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Lessons Learnt

  • Gert van Dijk
  • Panagiota Sergaki
  • George Baourakis
Chapter
Part of the Cooperative Management book series (COMA)

Abstract

In the previous chapters, we have discussed various aspects of cooperation, with an emphasis on business cooperatives. We have shown that the cooperative has been studied from many points of view. In this book we have laid emphasis on the work by economists, public choice theorists, sociologists and philosophers of the civil society. However important and illuminating these scientific approaches are, the best proof is where cooperatives function in practice. Initiators of cooperatives have neither the time nor the means to study cooperatives thoroughly, and even if they had, it would still be too difficult to find the right mix of ingredients. Therefore, we include in the third part of this book some of our practical experience that has taught us how to start a cooperative business and how to apply the basic ingredients. We select those ingredients which we regard as essential for cooperative initiatives.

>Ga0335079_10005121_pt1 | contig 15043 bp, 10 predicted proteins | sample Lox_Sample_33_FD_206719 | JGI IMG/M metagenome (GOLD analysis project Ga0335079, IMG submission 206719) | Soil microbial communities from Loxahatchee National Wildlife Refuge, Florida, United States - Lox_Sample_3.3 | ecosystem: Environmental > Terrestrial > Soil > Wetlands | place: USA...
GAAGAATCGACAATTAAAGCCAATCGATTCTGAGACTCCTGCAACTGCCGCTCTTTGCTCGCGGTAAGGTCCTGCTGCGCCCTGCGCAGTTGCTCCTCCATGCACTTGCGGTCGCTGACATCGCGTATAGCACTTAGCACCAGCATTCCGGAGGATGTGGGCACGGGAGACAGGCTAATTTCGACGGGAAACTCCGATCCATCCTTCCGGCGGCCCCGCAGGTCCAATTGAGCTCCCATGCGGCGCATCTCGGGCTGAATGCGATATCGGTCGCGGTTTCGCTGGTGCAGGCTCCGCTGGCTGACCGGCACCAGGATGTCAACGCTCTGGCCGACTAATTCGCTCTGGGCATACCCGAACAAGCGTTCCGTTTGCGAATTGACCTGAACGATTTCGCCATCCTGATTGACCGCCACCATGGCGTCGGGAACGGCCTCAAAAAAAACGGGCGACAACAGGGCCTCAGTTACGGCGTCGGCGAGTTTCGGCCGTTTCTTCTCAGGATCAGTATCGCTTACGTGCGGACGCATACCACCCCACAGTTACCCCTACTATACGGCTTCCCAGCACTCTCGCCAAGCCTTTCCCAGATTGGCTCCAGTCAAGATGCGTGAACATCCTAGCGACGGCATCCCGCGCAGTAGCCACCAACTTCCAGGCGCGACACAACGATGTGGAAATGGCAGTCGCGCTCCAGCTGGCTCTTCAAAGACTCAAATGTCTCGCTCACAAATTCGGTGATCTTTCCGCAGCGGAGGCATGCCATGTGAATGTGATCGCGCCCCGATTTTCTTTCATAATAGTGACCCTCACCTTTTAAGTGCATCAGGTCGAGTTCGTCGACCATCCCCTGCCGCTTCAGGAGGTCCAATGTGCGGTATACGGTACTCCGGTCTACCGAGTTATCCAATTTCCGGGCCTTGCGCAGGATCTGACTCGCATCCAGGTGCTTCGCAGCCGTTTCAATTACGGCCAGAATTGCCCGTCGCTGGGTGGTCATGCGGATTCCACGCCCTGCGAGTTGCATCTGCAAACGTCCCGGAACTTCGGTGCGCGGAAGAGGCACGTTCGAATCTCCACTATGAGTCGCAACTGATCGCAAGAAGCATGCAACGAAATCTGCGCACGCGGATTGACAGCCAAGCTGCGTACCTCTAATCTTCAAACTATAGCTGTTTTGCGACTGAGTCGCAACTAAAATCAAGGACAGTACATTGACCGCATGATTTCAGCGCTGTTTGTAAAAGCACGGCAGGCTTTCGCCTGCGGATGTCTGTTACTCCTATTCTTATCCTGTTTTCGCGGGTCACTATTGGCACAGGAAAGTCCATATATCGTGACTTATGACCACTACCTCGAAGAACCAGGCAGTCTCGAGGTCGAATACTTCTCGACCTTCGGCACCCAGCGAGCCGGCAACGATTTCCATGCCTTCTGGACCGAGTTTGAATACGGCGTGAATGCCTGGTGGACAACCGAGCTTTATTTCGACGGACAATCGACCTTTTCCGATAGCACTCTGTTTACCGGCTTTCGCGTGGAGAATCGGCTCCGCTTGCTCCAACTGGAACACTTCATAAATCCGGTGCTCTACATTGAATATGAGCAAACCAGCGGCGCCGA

Reference

  1. Dekker, J.C. (1996). Zuivelcoöperaties op de zandgronden in Noord-Brabant en Limburg, 1892–1950. Overleven door samenwerking en modernisering. Een mentaliteitsstudie, Middelburg.Google Scholar
  2. Egerstrom, L. (2001). New generation cooperatives as an economic development strategy. In C. Merrett & N. Walzer (Eds.), A cooperative approach to local economic development. Westport, Connecticut and London: Quorum Books.Google Scholar
  3. Madhok, A. (2005). Transaction (In)Efficiency, Value (In)Efficiency, and Inter-firm Collaboration. In: D.O. Faulkner & M. de Rond (Eds.), Cooperative strategy: economic, business, and organizational issues. Oxford: Oxford University Press.Google Scholar

Copyright information

© Springer Nature Switzerland AG 2019

Authors and Affiliations

  • Gert van Dijk
    • 1
  • Panagiota Sergaki
    • 2
  • George Baourakis
    • 3
  1. 1.TIAS School for Business and SocietyTilburg UniversityUtrechtThe Netherlands
  2. 2.Department of Agricultural EconomicsAristotle University of ThessalonikiThessalonikiGreece
  3. 3.Department of Business Economics and ManagementMediterranean Agronomic Institute of ChaniaChaniaGreece

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